The Network

The Network
This blog is no longer updated. Please click the picture to hop across to The Network

Sunday, July 08, 2007

Tennant Creek liquor laws half-hearted?

The Grog Book. Strengthening Indigenous Community Action on Alcohol. Revised Edition. Department of Health and Ageing, Canberra 2005. Available from, or phone 1800 020 103 ext. 8654.

Miss Eagle has received the following comment with regard to the post on the Night Patrol at Tennant Creek:

I've driven through, and stopped overnight in, Tennant Creek in each of the last two years but wasn't aware of the night patrol. I did note that some types of alcohol, eg fortified wine, are not on sale. This seems to be a half hearted way of approaching the problem, though it's better than nothing.

Miss E started to respond in the comments but the response was a bit long and deserved a better exposure than being tucked away in the comments.

Believe Miss Eagle when she says there was nothing half-hearted in Tennant Creek's approach to the liquor problem.

Miss E can understand someone calling the respoonse half-hearted but, from her viewpoint, the only whole hearted response would be to ban liquor for blackfellas and whitefellas alike. But this would cause an uproar among the whitefellas (as the Tennant Creek laws did - an effigy in someone's front yard) and lead to an even greater outbreak of grog smuggling by both blackfella and whitefella alike.

Two things: we live in a democracy and places like Tennant Creek have to live on a daily basis with Aboriginal people and their culture. Such a situation is unknown to the majority of Australians living on the urban fringes in a white dominated culture. Aboriginal culture is not some nice abstract thing which includes eating kangaroo and doing dot paintings. Living with Aboriginal people of significant numbers (half TC's population is black and approx. half of those are traditional Aboriginal people) means that their culture impacts on whitefella culture. The two cultures have to acknowledge each other and live together on a daily basis.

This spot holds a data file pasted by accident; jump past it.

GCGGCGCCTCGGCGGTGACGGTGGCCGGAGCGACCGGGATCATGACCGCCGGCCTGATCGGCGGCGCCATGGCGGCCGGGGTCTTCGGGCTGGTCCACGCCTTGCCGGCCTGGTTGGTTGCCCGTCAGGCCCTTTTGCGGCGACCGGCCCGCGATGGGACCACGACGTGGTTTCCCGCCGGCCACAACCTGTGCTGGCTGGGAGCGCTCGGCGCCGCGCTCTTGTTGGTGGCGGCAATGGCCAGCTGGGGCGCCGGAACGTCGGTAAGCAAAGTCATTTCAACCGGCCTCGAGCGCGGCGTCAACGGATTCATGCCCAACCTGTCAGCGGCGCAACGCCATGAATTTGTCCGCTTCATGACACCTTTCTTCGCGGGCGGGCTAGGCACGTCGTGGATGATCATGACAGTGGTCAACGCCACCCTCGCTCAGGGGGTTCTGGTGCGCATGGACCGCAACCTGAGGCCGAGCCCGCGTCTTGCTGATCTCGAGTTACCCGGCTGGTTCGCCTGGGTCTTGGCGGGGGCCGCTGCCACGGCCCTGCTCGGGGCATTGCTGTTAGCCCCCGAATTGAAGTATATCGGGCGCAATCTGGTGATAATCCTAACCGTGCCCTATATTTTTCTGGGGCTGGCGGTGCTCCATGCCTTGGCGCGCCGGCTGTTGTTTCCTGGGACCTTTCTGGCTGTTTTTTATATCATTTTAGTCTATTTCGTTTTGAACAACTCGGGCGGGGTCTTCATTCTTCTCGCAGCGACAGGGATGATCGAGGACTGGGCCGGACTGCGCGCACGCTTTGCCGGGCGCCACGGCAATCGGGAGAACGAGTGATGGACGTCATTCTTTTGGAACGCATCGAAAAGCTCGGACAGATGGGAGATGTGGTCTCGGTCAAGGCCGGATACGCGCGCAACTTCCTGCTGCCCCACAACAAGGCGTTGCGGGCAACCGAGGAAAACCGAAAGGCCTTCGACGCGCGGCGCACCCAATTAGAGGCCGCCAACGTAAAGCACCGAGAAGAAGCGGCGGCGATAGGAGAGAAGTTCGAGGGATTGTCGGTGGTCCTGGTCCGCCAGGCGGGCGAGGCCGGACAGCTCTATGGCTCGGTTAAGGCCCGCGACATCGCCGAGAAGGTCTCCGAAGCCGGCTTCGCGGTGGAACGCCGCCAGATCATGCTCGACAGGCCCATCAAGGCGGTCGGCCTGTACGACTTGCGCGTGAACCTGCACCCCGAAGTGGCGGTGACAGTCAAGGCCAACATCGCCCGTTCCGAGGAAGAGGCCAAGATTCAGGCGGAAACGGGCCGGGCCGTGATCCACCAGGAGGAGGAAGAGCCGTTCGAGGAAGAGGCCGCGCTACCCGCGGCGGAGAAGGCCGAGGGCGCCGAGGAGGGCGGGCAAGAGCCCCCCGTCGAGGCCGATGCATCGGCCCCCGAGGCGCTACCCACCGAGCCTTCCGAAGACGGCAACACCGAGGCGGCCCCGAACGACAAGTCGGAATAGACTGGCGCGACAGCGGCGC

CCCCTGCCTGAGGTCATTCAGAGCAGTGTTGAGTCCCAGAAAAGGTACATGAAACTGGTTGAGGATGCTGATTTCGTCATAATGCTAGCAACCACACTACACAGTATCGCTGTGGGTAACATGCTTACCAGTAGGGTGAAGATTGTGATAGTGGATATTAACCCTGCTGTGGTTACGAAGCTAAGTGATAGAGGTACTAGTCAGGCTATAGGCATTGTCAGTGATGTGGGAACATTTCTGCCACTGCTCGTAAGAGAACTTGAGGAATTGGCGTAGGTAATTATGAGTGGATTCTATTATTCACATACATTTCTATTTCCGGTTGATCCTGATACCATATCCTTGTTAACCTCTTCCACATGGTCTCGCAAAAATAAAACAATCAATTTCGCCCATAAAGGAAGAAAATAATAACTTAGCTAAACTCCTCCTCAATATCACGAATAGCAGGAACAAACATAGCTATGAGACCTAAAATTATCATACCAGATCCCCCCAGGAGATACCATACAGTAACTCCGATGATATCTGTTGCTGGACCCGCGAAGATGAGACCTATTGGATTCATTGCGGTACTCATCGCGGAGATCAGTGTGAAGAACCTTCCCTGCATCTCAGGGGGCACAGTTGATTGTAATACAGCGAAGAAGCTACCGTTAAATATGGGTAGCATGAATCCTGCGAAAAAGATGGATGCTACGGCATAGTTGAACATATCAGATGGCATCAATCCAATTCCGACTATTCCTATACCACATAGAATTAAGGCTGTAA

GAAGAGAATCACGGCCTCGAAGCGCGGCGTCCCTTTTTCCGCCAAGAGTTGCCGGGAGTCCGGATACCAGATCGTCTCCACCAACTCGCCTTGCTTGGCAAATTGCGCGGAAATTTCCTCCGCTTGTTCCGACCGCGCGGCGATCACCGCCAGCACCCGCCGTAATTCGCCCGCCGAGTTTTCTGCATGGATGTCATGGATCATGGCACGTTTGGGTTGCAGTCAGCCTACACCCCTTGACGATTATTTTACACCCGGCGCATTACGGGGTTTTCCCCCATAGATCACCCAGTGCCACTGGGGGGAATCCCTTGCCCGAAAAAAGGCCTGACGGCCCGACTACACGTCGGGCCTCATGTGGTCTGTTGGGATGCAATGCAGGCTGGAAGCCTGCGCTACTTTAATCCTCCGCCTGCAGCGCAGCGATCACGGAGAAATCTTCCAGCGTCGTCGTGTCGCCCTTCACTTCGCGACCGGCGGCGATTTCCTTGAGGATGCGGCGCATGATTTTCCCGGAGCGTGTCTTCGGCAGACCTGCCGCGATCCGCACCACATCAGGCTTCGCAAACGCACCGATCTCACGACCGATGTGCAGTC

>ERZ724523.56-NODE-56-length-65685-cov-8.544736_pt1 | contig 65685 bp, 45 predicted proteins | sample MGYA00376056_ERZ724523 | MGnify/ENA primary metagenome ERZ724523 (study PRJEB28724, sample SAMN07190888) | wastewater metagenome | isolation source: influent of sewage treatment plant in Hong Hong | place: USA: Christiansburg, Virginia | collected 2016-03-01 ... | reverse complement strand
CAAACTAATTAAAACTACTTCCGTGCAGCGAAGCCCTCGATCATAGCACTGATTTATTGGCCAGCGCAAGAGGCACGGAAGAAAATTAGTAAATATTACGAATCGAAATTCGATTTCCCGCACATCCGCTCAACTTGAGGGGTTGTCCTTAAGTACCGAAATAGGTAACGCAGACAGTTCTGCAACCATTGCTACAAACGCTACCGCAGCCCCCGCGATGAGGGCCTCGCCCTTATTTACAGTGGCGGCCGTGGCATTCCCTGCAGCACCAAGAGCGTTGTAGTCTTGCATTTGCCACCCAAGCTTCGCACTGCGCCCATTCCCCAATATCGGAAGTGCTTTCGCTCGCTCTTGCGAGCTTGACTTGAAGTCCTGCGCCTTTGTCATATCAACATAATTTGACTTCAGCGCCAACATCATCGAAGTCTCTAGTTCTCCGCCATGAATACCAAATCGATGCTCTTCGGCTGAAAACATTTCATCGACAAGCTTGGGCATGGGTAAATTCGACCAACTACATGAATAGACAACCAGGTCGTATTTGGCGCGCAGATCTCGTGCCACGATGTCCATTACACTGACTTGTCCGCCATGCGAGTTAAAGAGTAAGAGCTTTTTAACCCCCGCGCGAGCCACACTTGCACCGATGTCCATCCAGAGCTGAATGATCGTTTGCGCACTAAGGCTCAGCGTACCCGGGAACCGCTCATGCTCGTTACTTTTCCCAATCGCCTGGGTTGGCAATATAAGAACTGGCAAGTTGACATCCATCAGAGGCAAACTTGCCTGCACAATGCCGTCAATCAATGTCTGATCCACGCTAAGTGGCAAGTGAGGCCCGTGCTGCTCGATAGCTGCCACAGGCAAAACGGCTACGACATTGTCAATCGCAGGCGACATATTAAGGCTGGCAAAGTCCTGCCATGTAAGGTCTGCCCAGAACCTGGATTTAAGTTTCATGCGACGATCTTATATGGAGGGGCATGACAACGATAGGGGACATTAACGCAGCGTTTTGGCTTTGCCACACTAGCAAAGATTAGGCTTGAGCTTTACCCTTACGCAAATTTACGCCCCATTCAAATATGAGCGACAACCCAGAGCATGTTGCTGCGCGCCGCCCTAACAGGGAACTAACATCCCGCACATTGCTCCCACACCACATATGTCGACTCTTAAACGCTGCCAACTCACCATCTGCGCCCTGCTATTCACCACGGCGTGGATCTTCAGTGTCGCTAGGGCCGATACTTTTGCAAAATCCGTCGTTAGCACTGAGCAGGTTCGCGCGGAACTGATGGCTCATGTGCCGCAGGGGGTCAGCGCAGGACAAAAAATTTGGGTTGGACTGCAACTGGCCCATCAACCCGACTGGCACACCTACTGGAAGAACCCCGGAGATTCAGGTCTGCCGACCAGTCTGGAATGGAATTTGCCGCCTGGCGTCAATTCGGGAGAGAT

One of the factors which should be acknowledged with drinking in the Aboriginal culture is that the right to drink is tied up in a very real and historic way with Aboriginal civil rights -predominantly because of the experience of Albert Namatjira.

So in Tennant Creek not only whitefellas were unimpressed with the new liquor laws. A number of Aboriginal drinkers were unimpressed as well. One Aboriginal man said to Miss Eagle that, each pay day, he gave his pay to his wife and kept out his drinking money. Why should he not be able to drink as he pleased? All Miss Eagle could say was to get together the people who thought like he did and have their say. This voice, as far as Miss E could tell, was never heard.

The publicans of Tennant Creek fought the introduction of the new liquor laws through the court in a quite protracted case. They lost. Always remember vested whitefella interest and the way it markets its product. Never forget - as whitefellas do when comdemning blackfellas for drinking - the whitefellas who will do anything to get grog to blackfellas for profit.

Miss Eagle remembers years ago the publican in Burketown in the Gulf country who was such a thoughtful person that he sold a very, very rough red to the blackfellas in plastic flagons so that they would not cut themselves. Then there was the shop in Mount Isa just around the corner from the Mount Isa High School which met customer demand in a thoughtful way as well by selling methylated spirits ready mixed with Orchy (orange juice) which could be purchased chilled straight from the refrigerator and then taken the 50 meters or so across to the bed of the Leichhardt River to drink with friends while doing a spot of gambling. Mental note: Must talk about gambling which is an even worse problem than grog and no one ever mentions it or does anything about it.